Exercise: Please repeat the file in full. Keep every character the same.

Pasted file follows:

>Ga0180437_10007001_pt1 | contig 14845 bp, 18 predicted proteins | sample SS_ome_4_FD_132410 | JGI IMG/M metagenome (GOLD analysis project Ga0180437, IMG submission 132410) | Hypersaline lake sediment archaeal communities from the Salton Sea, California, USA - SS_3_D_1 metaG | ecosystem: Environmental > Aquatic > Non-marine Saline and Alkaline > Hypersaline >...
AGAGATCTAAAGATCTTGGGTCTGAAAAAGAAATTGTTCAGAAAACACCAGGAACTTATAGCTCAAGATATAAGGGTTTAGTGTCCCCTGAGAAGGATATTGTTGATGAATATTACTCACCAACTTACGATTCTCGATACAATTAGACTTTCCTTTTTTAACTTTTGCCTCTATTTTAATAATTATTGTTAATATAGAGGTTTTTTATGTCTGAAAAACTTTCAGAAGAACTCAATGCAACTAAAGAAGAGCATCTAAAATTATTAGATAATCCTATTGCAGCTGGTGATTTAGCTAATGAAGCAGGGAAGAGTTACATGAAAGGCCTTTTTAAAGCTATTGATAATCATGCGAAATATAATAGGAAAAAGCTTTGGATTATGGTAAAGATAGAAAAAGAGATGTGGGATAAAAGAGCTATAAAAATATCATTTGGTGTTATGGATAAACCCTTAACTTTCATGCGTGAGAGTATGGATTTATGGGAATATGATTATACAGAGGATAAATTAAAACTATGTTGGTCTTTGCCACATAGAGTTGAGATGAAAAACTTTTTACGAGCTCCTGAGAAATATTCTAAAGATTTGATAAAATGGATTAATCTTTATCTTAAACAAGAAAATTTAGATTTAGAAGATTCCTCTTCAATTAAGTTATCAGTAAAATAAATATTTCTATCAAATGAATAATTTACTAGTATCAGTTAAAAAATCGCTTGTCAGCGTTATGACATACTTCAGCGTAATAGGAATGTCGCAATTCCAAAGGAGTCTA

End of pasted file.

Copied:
>Ga0180437_10007001_pt1 | contig 14845 bp, 18 predicted proteins | sample SS_ome_4_FD_132410 | JGI IMG/M metagenome (GOLD analysis project Ga0180437, IMG submission 132410) | Hypersaline lake sediment archaeal communities from the Salton Sea, California, USA - SS_3_D_1 metaG | ecosystem: Environmental > Aquatic > Non-marine Saline and Alkaline > Hypersaline >...
AGAGATCTAAAGATCTTGGGTCTGAAAAAGAAATTGTTCAGAAAACACCAGGAACTTATAGCTCAAGATATAAGGGTTTAGTGTCCCCTGAGAAGGATATTGTTGATGAATATTACTCACCAACTTACGATTCTCGATACAATTAGACTTTCCTTTTTTAACTTTTGCCTCTATTTTAATAATTATTGTTAATATAGAGGTTTTTTATGTCTGAAAAACTTTCAGAAGAACTCAATGCAACTAAAGAAGAGCATCTAAAATTATTAGATAATCCTATTGCAGCTGGTGATTTAGCTAATGAAGCAGGGAAGAGTTACATGAAAGGCCTTTTTAAAGCTATTGATAATCATGCGAAATATAATAGGAAAAAGCTTTGGATTATGGTAAAGATAGAAAAAGAGATGTGGGATAAAAGAGCTATAAAAATATCATTTGGTGTTATGGATAAACCCTTAACTTTCATGCGTGAGAGTATGGATTTATGGGAATATGATTATACAGAGGATAAATTAAAACTATGTTGGTCTTTGCCACATAGAGTTGAGATGAAAAACTTTTTACGAGCTCCTGAGAAATATTCTAAAGATTTGATAAAATGGATTAATCTTTATCTTAAACAAGAAAATTTAGATTTAGAAGATTCCTCTTCAATTAAGTTATCAGTAAAATAAATATTTCTATCAAATGAATAATTTACTAGTATCAGTTAAAAAATCGCTTGTCAGCGTTATGACATACTTCAGCGTAATAGGAATGTCGCAATTCCAAAGGAGTCTA